Newspaper Faces Questions About McCain Story

Thursday's report in The New York Times about possible impropriety between John McCain and a lobbyist is raising some questions about the newspaper's handling of the story. David Folkenflik talks to Alex Chadwick about how running a story like this leaves a news organization open to criticism.

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MADELEINE BRAND, host:

And for more on the media side of this story, we're joined now by NPR's David Folkenflik. And David, a lot of criticism now about the New York Times itself. Do you think there will be some kind of blowback?

DAVID FOLKENFLIK: Well, you're starting to see that play out online. I mean obviously Senator McCain has made as a centerpiece of his record the notion that he's standing up - after the Keating Five scandal - standing up against lobbyists and corporate interests, the idea of the flow of money, and it opens himself up to these kinds of attention. That said, this story, if you look at its question of, in some ways, in reading it as the average person, it's promise unfulfilled.

That is, there's the question raised about whether he had a romantic involvement with a female lobbyist who had business before his committee. They don't resolve that. They cite concerns from sources that people in his staff had that worry themselves, but they don't answer the question. Again, there was a question of whether perhaps Senator McCain did favors for clients of this lobbyist.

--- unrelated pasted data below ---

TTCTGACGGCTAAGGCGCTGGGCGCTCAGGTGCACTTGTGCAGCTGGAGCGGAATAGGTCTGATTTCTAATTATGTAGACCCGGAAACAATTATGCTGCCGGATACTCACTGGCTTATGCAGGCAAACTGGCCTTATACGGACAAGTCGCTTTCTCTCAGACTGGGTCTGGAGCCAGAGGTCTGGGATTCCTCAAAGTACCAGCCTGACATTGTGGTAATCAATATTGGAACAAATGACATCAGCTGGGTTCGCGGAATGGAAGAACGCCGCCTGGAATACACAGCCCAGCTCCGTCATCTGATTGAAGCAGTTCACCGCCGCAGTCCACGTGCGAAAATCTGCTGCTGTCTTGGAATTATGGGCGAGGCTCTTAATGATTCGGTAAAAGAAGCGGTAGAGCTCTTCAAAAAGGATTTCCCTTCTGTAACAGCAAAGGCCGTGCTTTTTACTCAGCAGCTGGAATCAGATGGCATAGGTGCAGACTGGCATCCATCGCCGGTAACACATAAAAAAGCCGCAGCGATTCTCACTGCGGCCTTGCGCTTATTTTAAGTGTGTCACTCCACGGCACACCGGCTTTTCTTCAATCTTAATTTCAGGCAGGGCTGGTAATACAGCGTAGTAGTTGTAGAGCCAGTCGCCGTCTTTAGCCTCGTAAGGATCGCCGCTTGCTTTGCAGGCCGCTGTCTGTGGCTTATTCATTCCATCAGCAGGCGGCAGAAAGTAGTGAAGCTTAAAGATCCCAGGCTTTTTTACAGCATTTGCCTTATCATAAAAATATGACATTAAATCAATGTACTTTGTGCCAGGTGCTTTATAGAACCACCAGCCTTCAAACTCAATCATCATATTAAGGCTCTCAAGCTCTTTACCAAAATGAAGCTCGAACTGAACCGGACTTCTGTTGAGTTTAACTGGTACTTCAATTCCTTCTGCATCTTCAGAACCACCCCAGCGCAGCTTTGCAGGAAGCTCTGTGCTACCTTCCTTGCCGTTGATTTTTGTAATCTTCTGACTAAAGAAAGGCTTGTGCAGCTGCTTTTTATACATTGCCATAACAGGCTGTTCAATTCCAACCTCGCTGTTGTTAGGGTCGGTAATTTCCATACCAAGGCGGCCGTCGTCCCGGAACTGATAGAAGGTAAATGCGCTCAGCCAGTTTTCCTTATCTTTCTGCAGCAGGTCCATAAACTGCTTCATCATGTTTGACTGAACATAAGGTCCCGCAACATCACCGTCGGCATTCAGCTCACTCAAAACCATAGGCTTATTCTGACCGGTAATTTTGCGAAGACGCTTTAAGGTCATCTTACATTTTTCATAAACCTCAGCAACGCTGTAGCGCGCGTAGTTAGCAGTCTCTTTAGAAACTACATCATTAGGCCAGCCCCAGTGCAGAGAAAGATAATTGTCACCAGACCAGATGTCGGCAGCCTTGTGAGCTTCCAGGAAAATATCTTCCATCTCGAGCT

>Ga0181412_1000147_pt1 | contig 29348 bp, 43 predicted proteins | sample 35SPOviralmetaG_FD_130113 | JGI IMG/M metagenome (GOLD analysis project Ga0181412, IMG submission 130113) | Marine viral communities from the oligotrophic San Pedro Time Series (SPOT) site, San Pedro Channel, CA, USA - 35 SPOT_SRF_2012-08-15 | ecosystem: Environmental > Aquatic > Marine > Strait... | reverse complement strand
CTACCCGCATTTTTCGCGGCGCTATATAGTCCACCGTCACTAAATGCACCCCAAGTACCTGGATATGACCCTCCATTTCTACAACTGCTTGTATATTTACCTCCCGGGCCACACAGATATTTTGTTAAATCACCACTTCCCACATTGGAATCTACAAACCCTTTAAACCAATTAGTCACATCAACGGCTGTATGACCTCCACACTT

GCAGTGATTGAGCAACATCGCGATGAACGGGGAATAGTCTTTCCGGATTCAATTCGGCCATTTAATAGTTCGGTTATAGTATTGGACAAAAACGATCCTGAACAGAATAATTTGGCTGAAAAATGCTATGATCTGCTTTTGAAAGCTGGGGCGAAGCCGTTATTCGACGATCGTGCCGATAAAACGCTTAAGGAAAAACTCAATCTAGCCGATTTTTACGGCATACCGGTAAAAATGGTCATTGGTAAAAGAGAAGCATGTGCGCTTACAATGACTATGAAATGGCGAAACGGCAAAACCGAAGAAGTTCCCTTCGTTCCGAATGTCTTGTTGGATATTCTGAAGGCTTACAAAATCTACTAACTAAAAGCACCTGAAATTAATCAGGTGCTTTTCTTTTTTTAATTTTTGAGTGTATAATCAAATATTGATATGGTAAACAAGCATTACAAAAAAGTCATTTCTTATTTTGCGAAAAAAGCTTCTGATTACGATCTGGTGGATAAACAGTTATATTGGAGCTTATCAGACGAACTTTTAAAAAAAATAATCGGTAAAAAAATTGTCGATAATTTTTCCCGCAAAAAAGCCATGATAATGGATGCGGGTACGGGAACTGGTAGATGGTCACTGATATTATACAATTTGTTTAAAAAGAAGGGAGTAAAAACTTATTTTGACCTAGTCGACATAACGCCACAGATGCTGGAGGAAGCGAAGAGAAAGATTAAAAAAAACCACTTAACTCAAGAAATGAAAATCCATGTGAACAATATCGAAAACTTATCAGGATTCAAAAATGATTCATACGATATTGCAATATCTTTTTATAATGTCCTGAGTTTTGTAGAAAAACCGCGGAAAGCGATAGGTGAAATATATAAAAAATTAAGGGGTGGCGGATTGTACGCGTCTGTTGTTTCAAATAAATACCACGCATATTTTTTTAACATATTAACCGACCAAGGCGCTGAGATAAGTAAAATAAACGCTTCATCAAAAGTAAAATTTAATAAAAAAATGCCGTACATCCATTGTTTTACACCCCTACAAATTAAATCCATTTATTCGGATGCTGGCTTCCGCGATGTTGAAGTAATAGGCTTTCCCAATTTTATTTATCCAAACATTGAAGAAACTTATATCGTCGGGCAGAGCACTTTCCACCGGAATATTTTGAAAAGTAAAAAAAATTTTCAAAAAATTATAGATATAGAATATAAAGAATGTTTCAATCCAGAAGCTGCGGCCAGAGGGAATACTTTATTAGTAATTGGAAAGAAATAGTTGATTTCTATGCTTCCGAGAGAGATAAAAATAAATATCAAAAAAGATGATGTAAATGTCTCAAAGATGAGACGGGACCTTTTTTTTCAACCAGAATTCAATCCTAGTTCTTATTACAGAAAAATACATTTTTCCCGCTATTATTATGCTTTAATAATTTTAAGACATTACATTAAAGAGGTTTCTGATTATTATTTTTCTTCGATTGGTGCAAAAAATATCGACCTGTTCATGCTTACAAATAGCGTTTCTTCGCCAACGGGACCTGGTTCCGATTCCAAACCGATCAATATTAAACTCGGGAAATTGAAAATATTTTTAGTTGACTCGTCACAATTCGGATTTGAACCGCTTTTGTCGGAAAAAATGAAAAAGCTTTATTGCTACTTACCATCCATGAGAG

And putting aside the question of romantic involvement, a lobbyist with whom he acknowledges a friendship, you know, was he doing that? Well, if you read the story carefully, they don't explicitly say that he did things he would not have done for other corporations, other people. So there's a bit of a promise unfulfilled and yet at the same time, you know, the Times can legitimately say Senator McCain has made the question of lobbying and campaign finance and of ethics in legislation a hallmark of his record, and this is a scrupulous look at that.

BRAND: And the Times does spend a considerable part of this story going over the Keating Five scandal from many, many years ago.

FOLKENFLIK: That's right.

BRAND: So - but to rely on this new part of the story, they rely a lot on, as we heard from Don, a lot on anonymous sources. I think there's only one named source in this story.

FOLKENFLIK: That's right. And you know, we heard a moment ago, Don Gonyea rightly refer to the derision and contempt that Senator McCain had for the use of anonymous sources. Shouldn't be that surprising, very delicate questions, questions going fundamentally to Senator McCain's integrity on the lobbying side and about his personal life on the other, whether he had this romantic involvement, you know.

It shouldn't be surprising that it's used anonymous sources, you know. On delicate matters they tend to be more likely, and at the same time you have to be even more scrupulous about who it is you're talking to. You know, they said, I believe, that it was two aides who had become disillusioned with the Senator, were no longer working for him.